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Bacteriophages

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Kimberley D Seed – One of the best experts on this subject based on the ideXlab platform.

  • analysis of 19 highly conserved vibrio cholerae Bacteriophages isolated from environmental and patient sources over a twelve year period
    Viruses, 2018
    Co-Authors: Angus Angermeye, Moon Moo Das, Durg V Singh, Kimberley D Seed

    Abstract:

    The Vibrio cholerae biotype “El Tor” is responsible for all of the current epidemic and endemic cholera outbreaks worldwide. These outbreaks are clonal, and it is hypothesized that they originate from the coastal areas near the Bay of Bengal, where the lytic bacteriophage ICP1 (International Centre for Diarrhoeal Disease Research, Bangladesh cholera phage 1) specifically preys upon these pathogenic outbreak strains. ICP1 has also been the dominant bacteriophage found in cholera patient stools since 2001. However, little is known about the genomic differences between the ICP1 strains that have been collected over time. Here, we elucidate the pan-genome and the phylogeny of the ICP1 strains by aligning, annotating, and analyzing the genomes of 19 distinct isolates that were collected between 2001 and 2012. Our results reveal that the ICP1 isolates are highly conserved and possess a large core-genome as well as a smaller, somewhat flexible accessory-genome. Despite its overall conservation, ICP1 strains have managed to acquire a number of unknown genes, as well as a CRISPR-Cas system which is known to be critical for its ongoing struggle for co-evolutionary dominance over its host. This study describes a foundation on which to construct future molecular and bioinformatic studies of these V. cholerae-associated Bacteriophages.

  • analysis of 19 highly conserved vibrio cholerae Bacteriophages isolated from environmental and patient sources over a twelve year period
    bioRxiv, 2018
    Co-Authors: Angus Angermeye, Moon Moo Das, Durg V Singh, Kimberley D Seed

    Abstract:

    The Vibrio cholerae biotype El Tor is responsible for all current epidemic and endemic cholera outbreaks worldwide. These outbreaks are clonal and are hypothesized to originate from the coastal areas near the Bay of Bengal where the lytic bacteriophage ICP1 specifically preys upon these pathogenic outbreak strains. ICP1 has also been the dominant bacteriophage found in cholera patient stool since 2001. However, little is known about its genomic differences between ICP1 strains collected over time. Here we elucidate the pan-genome and phylogeny of ICP1 strains by aligning, annotating and analyzing the genomes of 19 distinct isolates collected between 2001 and 2012. Our results reveal that ICP1 isolates are highly conserved and possess a large core-genome as well as a smaller, somewhat flexible accessory-genome. Despite its overall conservation, ICP1 strains have managed to acquire a number of unknown genes as well as a CRISPR-Cas system, which is known to be critical for its ongoing struggle for co-evolutionary dominance over its host. This study describes a foundation on which to construct future molecular and bioinformatic studies of this V. cholerae-associated Bacteriophages.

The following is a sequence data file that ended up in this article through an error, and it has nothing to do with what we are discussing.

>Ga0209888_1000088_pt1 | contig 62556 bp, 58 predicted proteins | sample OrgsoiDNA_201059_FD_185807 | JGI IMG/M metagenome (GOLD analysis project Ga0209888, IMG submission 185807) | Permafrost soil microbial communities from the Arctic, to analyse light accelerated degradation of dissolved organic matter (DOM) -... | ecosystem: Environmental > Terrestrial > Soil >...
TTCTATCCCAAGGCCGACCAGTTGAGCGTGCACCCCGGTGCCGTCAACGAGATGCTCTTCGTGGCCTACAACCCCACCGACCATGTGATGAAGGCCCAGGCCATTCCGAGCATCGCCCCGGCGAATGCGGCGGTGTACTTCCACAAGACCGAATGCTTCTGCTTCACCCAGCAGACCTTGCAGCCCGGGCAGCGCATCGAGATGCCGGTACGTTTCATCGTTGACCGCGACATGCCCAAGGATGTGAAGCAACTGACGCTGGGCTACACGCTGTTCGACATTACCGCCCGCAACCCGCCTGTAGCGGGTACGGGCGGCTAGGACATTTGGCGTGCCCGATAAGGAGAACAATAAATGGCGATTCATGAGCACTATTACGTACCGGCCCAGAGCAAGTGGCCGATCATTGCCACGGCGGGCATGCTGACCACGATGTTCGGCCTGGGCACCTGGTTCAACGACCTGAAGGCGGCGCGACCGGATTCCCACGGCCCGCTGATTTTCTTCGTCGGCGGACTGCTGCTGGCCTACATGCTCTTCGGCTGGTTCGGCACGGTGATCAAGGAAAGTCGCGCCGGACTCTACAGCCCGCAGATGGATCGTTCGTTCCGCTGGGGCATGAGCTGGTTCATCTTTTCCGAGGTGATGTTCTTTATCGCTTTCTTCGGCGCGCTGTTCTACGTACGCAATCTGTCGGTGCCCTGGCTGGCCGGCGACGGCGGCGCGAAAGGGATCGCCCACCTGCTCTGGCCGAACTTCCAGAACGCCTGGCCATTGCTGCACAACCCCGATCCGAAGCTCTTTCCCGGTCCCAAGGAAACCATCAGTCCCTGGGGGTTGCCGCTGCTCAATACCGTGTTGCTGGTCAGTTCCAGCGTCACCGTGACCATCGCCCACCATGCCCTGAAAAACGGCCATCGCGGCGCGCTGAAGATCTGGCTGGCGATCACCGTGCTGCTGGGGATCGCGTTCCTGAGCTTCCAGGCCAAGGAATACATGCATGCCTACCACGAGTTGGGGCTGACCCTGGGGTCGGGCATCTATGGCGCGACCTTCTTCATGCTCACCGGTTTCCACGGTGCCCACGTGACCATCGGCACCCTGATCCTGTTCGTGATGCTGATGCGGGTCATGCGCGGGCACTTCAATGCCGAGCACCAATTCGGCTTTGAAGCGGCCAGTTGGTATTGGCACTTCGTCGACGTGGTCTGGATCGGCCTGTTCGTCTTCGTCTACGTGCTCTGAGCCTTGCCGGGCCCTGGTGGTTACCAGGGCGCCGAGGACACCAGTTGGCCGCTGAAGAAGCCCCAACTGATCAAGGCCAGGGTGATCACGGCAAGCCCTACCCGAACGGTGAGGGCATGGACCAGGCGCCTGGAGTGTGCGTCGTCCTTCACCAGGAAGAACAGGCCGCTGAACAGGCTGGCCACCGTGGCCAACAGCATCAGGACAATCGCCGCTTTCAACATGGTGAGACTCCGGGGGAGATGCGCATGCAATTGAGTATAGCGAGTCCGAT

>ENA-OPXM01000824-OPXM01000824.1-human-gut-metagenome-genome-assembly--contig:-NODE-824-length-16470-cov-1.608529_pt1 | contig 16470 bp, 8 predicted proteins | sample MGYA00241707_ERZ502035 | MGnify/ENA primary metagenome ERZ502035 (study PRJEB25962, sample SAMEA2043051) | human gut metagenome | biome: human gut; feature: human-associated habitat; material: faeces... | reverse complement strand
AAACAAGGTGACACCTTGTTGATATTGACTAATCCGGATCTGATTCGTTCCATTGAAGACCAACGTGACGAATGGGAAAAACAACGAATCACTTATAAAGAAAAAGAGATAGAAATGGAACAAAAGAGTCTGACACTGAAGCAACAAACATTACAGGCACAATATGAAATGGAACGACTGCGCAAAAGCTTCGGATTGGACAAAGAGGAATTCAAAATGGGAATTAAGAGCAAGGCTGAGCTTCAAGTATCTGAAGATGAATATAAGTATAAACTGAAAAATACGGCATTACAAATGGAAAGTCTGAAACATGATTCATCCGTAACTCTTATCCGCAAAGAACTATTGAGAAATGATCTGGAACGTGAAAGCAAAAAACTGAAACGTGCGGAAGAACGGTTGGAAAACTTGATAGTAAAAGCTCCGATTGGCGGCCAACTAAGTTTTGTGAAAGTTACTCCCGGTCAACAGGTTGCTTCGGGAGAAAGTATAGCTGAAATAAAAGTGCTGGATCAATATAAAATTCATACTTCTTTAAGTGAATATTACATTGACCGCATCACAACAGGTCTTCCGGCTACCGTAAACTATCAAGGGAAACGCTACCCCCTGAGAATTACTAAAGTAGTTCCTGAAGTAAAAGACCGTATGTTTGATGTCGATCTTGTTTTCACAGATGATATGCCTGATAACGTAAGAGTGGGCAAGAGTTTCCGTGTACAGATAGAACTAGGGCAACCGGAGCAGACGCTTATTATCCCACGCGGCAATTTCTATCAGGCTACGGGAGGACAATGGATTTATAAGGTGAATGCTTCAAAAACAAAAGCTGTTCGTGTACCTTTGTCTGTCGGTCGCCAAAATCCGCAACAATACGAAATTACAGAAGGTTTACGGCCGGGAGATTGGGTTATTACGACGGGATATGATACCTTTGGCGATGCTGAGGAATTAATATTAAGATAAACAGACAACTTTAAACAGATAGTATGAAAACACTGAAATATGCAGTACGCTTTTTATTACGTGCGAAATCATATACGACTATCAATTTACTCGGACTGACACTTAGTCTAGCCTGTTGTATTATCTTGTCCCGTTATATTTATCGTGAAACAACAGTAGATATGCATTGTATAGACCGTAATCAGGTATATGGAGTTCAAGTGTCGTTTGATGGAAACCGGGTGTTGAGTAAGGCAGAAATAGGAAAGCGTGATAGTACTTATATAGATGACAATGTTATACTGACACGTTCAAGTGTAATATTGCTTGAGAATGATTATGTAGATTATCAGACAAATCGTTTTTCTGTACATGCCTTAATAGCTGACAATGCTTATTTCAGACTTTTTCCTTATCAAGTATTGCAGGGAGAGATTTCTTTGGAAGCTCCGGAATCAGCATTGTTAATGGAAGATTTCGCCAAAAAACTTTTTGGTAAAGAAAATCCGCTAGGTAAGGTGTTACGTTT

• evidence of a dominant lineage of vibrio cholerae specific lytic Bacteriophages shed by cholera patients over a 10 year period in dhaka bangladesh
    Mbio, 2011
    Co-Authors: Kimberley D Seed, Kip L Odi, Andrew M Kropinski, Hanswolfgang Ackerma, Stephe Calderwood, Firdausi Qadri, Andrew Camilli

    Abstract:

    ABSTRACT Lytic Bacteriophages are hypothesized to contribute to the seasonality and duration of cholera epidemics in Bangladesh. However, the Bacteriophages contributing to this phenomenon have yet to be characterized at a molecular genetic level. In this study, we isolated and sequenced the genomes of 15 Bacteriophages from stool samples from cholera patients spanning a 10-year surveillance period in Dhaka, Bangladesh. Our results indicate that a single novel bacteriophage type, designated ICP1 (for the International Centre for Diarrhoeal Disease Research, Bangladesh cholera phage 1) is present in all stool samples from cholera patients, while two other bacteriophage types, one novel (ICP2) and one T7-like (ICP3), are transient. ICP1 is a member of the Myoviridae family and has a 126-kilobase genome comprising 230 open reading frames. Comparative sequence analysis of ICP1 and related isolates from this time period indicates a high level of genetic conservation. The ubiquitous presence of ICP1 in cholera patients and the finding that the O1 antigen of lipopolysaccharide (LPS) serves as the ICP1 receptor suggest that ICP1 is extremely well adapted to predation of human-pathogenic V. cholerae O1. IMPORTANCE The severe diarrheal disease cholera is caused by the bacterium Vibrio cholerae, which can be transmitted to humans from the aquatic environment. Factors that affect V. cholerae in the environment can impact the occurrence of cholera outbreaks; one of these factors is thought to be the presence of bacterial viruses, or Bacteriophages. Bacteriophages that prey on V. cholerae in the environment, and potentially in humans, have not been extensively genetically characterized. Here, we isolated and sequenced the genomes of Bacteriophages from cholera patient stool samples collected over a 10-year period in Dhaka, Bangladesh, a region that suffers from regular cholera outbreaks. We describe a unique bacteriophage present in all samples, infer its evolution by sequencing multiple isolates from different patients over time, and identify the host receptor that shows that the bacteriophage specifically predates the serogroup of V. cholerae responsible for the majority of disease occurrences.